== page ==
Malahide Village

Malahide was a decayed watering place in 1906 which attained an ephemeral popularity about sixty years previously consequent upon the construction of the Dublin and Drogheda Railway, and although there are many good houses and terraces in the vicinity, it has, in recent years, shown little signs of revival except as a golfing resort.

Two hundred years ago it was a favourite drive for the Dublin Folk, and the eccentric John Dunton in The Dublin Scuffle (1699), says – “Sometimes I would for my diversion ride out a few miles either to Santry, Swords or Malahide, a place as eminent as Billinsgate for people going to eat oysters there.”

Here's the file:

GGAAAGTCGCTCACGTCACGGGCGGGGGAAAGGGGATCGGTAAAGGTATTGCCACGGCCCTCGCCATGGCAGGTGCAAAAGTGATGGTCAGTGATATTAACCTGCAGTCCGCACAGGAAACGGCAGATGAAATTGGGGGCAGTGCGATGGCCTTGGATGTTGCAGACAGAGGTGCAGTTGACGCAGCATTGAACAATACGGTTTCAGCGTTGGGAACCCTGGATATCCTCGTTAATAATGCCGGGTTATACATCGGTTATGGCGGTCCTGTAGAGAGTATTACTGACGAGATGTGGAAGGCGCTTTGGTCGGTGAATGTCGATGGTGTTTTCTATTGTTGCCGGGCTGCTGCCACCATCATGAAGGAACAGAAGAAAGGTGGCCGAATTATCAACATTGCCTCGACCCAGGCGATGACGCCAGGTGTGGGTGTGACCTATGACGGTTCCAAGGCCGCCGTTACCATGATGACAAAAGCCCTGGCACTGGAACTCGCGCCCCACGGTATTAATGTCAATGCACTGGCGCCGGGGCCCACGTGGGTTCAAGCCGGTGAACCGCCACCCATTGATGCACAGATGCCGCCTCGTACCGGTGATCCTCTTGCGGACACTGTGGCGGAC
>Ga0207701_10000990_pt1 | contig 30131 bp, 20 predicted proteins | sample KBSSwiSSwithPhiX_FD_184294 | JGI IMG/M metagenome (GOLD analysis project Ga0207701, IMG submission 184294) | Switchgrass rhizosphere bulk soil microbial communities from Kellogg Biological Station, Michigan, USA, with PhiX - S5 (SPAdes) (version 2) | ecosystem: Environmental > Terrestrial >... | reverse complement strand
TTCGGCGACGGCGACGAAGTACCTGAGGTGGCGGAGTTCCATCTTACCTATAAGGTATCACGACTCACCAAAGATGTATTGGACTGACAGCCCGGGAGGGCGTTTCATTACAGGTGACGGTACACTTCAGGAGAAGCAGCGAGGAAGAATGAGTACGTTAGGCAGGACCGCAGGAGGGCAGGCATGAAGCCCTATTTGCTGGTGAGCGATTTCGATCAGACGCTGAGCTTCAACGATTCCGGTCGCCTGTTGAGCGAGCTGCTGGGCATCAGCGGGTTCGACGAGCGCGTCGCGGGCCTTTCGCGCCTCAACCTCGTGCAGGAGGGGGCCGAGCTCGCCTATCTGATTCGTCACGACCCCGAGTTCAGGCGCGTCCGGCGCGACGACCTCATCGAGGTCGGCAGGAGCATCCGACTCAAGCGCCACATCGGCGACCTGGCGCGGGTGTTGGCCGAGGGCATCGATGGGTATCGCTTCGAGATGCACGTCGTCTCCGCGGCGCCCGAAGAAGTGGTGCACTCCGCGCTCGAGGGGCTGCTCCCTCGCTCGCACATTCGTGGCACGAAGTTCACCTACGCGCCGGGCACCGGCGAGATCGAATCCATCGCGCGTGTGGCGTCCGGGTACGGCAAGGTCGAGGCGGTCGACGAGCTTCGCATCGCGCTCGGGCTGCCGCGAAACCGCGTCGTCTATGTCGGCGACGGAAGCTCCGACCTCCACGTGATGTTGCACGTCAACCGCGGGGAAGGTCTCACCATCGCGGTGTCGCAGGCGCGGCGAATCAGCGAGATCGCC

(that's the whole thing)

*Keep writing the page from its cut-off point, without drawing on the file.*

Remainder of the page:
A Picture of Malahide castle appears on the maps of the Down Survey, and in the notes is the following description of he town:- “Malahide contains the town of Malahide; there is a good stone house therein, with orchards and gardens and many ash trees, with other out-houses in good repair; there are also many thatcher houses and cabins by the seaside or bay, where fishermen dwellers, and a mill that goeth by ebb tides”